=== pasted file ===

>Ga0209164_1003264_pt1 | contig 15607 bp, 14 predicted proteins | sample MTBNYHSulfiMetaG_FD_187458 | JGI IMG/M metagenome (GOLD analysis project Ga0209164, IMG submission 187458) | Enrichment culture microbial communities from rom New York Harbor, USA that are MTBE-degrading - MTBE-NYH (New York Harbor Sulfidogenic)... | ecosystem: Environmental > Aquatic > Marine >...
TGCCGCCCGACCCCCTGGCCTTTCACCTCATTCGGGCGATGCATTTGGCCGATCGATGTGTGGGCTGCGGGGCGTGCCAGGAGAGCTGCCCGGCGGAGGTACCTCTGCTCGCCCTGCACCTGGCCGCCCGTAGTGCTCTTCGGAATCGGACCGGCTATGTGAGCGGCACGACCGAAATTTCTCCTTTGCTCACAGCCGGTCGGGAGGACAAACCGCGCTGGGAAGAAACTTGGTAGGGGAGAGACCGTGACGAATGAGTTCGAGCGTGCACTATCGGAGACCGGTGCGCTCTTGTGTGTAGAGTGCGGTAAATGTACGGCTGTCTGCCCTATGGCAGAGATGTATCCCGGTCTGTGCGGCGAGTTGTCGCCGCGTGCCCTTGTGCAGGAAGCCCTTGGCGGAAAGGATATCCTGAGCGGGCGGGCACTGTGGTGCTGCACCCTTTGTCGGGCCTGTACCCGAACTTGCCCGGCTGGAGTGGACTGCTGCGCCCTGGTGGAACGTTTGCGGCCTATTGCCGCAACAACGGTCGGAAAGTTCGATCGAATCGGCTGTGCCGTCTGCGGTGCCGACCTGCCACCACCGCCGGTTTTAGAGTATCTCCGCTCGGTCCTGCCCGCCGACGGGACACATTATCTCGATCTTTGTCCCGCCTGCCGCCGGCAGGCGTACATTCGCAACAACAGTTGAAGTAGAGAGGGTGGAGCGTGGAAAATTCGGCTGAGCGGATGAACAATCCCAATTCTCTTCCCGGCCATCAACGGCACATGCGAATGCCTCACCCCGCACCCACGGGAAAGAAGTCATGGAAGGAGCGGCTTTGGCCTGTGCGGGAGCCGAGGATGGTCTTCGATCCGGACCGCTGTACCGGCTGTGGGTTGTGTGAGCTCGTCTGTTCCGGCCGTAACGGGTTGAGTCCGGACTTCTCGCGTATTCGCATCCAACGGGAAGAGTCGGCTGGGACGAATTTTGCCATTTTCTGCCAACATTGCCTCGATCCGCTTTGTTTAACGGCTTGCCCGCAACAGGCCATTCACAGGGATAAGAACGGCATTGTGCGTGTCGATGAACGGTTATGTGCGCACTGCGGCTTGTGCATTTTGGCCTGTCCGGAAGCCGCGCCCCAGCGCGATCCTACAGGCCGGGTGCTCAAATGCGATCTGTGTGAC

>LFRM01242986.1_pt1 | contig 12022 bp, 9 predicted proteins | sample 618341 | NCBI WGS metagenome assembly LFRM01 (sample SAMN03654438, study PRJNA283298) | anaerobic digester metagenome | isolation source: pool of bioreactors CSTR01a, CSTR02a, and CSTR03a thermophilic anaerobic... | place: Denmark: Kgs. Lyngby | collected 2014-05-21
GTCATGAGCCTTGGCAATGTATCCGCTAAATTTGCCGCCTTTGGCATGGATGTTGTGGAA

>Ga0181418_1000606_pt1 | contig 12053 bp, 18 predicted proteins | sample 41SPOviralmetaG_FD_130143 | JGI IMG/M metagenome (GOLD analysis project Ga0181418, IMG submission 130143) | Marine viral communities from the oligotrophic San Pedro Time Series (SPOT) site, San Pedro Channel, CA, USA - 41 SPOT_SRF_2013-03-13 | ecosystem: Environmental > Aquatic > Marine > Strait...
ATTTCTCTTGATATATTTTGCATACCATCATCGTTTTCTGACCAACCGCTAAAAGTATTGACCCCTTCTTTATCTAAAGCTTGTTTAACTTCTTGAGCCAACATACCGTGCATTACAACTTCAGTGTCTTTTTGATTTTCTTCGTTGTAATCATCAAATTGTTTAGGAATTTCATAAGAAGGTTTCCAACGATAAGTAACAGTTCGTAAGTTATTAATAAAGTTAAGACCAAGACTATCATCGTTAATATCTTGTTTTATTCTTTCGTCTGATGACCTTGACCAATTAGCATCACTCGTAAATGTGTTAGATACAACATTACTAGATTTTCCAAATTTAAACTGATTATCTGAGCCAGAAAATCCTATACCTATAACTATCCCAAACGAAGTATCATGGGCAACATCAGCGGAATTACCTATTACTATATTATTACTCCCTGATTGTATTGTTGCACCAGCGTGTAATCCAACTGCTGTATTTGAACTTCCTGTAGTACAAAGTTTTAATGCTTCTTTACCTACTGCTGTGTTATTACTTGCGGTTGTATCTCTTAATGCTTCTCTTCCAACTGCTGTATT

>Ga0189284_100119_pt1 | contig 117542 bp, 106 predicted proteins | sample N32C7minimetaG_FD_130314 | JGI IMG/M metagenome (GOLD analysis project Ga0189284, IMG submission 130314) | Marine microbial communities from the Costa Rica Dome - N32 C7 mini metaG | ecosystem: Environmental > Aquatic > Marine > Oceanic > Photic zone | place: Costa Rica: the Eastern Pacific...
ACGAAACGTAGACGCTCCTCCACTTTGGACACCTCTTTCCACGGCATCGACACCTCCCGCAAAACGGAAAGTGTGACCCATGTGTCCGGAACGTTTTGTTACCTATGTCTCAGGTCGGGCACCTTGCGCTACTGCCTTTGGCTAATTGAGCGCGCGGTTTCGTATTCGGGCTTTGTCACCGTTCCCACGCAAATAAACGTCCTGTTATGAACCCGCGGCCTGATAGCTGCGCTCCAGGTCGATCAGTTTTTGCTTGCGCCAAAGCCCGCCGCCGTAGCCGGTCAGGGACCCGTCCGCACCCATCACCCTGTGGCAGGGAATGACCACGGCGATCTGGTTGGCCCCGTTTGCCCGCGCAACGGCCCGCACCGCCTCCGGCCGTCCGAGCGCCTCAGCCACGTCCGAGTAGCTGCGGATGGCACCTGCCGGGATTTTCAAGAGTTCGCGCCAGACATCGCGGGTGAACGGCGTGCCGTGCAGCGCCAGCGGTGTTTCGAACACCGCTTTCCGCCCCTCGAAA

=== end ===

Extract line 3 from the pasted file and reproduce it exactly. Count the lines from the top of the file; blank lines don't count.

>LFRM01242986.1_pt1 | contig 12022 bp, 9 predicted proteins | sample 618341 | NCBI WGS metagenome assembly LFRM01 (sample SAMN03654438, study PRJNA283298) | anaerobic digester metagenome | isolation source: pool of bioreactors CSTR01a, CSTR02a, and CSTR03a thermophilic anaerobic... | place: Denmark: Kgs. Lyngby | collected 2014-05-21